How to Write a Geographical Report
The Greek root of the word "geography' is 'geo," which means "earth," and "grapho," which means "I write." Therefore, a geographical report is a report written about the Earth or a particular aspect of Earth. The geographical investigation should proceed in five stages. The geographer or researcher will need to identify a question. By this, the researcher will determine what he needs to find out about a particular region. The researcher then devises strategies through which he can develop an answer. The researcher next goes into the field and collects data. Once collected, the data is analyzed, evaluated and interpreted. Finally, he can make conclusions of the data and present the findings.
The first paragraph is an introduction and it should contain the question that serves as a thesis to be investigated. For example, "What are the long-term effects of farm fertilizer on fishing on the Great Barrier Reef?" The first paragraph should be a brief description of the question that will be investigated and answered. The introduction should also tell how the investigation was conducted, and then mention each of the chief aspects of the investigation that enabled the question to be answered. Each of these topics will form the basis of the body paragraphs of your report.
Recount how the investigation was carried out, paying particular attention to a hypothesis of what the potential effects of the fertilizer are expected to be. Relate your hypothesis to geographical theory, for instance, that rain runoff of fertilizer use might end up in rivers and also in the ocean where it affects the coral polyps, which, in turn, affects the abundance of fish. In this section, list the kinds of investigations made and how they related to the question.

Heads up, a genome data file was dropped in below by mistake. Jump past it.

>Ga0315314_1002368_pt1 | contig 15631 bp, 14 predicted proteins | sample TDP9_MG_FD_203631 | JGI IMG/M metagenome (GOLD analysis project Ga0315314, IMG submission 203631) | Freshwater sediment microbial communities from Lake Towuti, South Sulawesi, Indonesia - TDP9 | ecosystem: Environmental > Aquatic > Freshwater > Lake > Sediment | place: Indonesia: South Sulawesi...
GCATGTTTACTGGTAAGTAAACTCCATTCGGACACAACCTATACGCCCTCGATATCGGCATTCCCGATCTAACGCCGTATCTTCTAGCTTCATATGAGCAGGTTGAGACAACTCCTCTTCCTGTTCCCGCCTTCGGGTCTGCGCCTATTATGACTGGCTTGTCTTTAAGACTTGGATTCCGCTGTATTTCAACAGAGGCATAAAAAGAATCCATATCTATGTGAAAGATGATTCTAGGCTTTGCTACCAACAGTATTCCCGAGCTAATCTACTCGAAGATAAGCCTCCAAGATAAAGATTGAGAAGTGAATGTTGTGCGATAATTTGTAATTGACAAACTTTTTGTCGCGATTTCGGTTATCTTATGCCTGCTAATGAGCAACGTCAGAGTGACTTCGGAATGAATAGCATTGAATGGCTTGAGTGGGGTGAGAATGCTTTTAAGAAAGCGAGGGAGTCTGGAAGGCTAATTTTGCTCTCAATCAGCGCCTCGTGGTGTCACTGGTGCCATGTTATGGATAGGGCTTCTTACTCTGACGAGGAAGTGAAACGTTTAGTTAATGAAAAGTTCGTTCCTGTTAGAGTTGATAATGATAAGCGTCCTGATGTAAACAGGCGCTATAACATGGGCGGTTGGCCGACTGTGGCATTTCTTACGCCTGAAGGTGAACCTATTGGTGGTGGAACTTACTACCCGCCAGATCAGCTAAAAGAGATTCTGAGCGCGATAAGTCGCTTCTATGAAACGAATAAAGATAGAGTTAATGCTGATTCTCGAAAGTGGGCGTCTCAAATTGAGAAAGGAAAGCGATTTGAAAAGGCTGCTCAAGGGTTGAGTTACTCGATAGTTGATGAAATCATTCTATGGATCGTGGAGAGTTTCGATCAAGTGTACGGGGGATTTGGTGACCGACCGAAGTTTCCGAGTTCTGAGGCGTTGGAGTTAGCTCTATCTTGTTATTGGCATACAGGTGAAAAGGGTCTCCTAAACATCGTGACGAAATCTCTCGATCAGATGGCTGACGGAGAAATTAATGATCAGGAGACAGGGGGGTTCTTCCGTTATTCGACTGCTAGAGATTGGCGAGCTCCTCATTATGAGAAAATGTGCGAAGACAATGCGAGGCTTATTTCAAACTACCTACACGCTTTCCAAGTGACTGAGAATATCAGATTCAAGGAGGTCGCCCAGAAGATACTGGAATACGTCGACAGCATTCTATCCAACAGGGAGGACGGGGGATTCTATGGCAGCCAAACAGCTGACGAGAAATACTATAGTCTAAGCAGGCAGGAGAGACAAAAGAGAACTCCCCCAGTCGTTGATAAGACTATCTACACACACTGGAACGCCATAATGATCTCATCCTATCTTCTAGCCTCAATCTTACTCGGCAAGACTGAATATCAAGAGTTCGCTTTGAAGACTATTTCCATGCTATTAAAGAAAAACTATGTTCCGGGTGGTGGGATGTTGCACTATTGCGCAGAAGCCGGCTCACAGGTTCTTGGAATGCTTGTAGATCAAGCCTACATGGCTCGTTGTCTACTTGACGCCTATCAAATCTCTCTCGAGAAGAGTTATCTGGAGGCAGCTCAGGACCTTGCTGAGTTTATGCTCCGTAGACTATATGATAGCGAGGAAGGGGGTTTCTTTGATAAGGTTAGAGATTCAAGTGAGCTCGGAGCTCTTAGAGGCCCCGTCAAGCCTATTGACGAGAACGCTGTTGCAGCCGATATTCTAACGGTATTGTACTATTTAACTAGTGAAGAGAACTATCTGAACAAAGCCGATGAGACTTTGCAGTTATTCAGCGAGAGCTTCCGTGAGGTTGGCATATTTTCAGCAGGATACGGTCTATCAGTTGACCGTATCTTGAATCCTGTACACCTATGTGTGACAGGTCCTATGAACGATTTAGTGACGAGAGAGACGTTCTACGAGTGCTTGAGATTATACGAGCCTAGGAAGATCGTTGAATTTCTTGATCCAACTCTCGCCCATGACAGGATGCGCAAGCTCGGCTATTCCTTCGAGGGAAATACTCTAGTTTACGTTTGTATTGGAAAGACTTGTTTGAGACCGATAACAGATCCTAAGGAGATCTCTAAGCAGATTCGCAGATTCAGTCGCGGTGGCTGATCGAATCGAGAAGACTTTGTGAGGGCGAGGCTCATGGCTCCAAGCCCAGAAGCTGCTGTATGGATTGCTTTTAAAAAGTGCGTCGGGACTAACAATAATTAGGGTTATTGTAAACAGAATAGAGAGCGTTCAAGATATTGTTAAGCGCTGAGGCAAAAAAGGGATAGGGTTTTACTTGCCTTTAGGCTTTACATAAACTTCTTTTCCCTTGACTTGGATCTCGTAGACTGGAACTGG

Include one paragraph or group of paragraphs for each chief aspect of the investigation. Detail how each was conducted and what researchers found in each part of the investigation. The evidence that geographers supplied will give credibility to any conclusions drawn and the answers devised for the questions posed. For instance, when looking at the topography of a particular river valley and farming district, detail how the rain water flows, and record how easily it drags silt and other runoff into the river. Report any water sampling upstream and at the mouth of that river. This may show that the same pollutant present upstream is also downstream at the estuary.
Detail all aspects of the investigation from the hypothesized beginning to the postulated end in the body paragraphs. Remember to include as many paragraphs as it takes to report all the investigation. Report all results of all tests that were done and the evidence found. Resist the temptation to draw conclusions in the reporting stage.
Make a summary of the findings of the entire investigation in the conclusion. Draw together all the proofs and evidence such as diminished fish numbers, leached coral polyps, topographical information and water tests. Refer to the original question and show how the investigation has provided an answer that fits with the evidence from the investigation. Having identified the problem and answered the question posed, make a recommendation as to how the situation may be reversed or mitigated.